However, it still leaves out the small percentage of people who have no phone number of any type, who are not able to be contacted by phone.

Another improvement is that recently some polls are including combined results from internet respondents and telephone respondents, yet that still again leaves out the small percentage with no internet and no phones.

D. The Weather. One only need to go back a few months in time for only the most recent example of this, the "Brexit" vote that took place in England/UK in late June 2016.

All of the polls and pundits proclaimed before the vote that it was close to certain that the result would be a win for the "remain in the EU" choice.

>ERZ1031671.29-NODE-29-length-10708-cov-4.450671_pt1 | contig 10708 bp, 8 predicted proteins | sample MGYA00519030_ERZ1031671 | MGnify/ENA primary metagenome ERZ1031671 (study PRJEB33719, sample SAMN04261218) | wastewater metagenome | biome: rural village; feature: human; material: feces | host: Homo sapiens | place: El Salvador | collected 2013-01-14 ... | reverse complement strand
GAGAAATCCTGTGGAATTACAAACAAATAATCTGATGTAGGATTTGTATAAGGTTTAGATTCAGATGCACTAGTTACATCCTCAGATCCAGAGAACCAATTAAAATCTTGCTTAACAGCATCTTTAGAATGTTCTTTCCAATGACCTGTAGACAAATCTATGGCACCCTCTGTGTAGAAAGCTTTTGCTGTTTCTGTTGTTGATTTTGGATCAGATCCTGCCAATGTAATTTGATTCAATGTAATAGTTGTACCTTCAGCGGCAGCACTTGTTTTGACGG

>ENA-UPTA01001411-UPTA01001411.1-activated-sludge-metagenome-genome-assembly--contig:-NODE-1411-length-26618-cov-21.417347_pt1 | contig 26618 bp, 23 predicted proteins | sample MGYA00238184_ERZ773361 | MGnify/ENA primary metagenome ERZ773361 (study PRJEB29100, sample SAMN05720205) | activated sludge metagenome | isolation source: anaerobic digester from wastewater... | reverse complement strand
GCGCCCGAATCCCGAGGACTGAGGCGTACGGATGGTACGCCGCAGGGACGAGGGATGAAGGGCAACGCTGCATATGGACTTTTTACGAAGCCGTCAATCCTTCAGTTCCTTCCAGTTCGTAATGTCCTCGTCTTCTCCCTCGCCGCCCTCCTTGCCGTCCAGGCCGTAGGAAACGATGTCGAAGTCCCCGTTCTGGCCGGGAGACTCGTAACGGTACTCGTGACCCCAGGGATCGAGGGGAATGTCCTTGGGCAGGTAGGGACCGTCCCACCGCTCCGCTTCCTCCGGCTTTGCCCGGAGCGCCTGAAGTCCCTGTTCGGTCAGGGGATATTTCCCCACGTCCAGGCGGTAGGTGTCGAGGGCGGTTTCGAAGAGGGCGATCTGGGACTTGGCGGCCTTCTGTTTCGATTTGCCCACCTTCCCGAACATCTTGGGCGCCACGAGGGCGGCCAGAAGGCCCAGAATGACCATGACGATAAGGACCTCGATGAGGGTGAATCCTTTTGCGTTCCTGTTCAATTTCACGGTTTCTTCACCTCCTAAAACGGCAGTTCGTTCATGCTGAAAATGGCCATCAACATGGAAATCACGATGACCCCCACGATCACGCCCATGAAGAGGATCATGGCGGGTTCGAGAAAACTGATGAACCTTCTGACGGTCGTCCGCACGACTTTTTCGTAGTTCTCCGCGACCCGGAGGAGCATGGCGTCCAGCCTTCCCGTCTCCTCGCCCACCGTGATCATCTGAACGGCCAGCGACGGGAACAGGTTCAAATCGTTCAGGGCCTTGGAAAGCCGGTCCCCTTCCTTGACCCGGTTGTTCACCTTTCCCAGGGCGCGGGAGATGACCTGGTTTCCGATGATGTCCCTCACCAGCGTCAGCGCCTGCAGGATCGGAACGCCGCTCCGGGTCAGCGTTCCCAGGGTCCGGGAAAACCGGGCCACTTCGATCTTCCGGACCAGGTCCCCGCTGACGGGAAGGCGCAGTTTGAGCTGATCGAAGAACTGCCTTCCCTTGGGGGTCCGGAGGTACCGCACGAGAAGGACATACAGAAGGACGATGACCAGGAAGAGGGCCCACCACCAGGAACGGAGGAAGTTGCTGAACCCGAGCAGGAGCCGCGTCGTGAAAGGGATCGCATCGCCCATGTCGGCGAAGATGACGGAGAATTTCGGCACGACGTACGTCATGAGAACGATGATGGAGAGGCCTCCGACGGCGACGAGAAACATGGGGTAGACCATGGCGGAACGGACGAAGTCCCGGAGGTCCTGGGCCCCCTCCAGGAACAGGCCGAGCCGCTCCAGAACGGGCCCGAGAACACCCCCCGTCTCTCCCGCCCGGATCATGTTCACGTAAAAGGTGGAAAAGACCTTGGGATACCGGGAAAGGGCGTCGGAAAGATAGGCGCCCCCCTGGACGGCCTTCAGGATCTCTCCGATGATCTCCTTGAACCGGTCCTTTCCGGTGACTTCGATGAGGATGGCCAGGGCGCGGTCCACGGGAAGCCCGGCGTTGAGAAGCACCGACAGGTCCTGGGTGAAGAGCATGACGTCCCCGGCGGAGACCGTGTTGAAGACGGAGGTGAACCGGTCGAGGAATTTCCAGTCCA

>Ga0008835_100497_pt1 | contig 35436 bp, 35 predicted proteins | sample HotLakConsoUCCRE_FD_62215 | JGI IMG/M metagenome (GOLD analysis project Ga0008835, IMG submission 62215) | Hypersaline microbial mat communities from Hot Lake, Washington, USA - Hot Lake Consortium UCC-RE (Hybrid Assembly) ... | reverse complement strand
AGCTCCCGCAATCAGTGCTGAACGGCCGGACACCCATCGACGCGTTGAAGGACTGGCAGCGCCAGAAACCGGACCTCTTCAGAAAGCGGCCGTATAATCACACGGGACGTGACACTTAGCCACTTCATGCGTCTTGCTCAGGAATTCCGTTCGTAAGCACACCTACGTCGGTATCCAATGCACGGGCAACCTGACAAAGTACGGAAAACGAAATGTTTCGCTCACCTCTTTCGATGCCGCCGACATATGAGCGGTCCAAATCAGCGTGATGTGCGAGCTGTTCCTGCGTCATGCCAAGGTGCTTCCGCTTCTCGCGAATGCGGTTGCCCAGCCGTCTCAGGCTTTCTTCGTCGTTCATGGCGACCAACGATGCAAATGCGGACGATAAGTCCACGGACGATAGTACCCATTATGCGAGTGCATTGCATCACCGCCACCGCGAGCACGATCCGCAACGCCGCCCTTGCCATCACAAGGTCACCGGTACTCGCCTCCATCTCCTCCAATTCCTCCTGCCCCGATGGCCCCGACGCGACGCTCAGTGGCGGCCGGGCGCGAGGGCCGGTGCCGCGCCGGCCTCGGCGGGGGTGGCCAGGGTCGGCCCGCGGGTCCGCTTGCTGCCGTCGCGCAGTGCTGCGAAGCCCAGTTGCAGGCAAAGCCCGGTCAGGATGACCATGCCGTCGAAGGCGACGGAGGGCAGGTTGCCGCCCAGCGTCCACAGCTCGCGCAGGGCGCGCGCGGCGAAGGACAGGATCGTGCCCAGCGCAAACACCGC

But heavy rains came on the day of the vote, and that combined with undersampling voters in London and major cities who were strongly opposed to remaining were the largest reasons for the most recent failure of the pollsters.

This same possibility should not be discounted whatsoever in the US presidential election of 2016, firstly because of the late date, November 8 instead of the first or second day of November, and if you think that 6 or 7 days doesn't make a difference, you will likely be one of those proven wrong.

In the span of those 6 or 7 days, the weather could significantly worsen, with extreme cold and even snow, especially in heavily-contested states in the geographic "top row," meaning Minnesota, Wisconsin, Michigan, and Illinois, the latter two of which have very frequently (almost always!) been among the very last to decide for whom to vote, and that only on election day itself.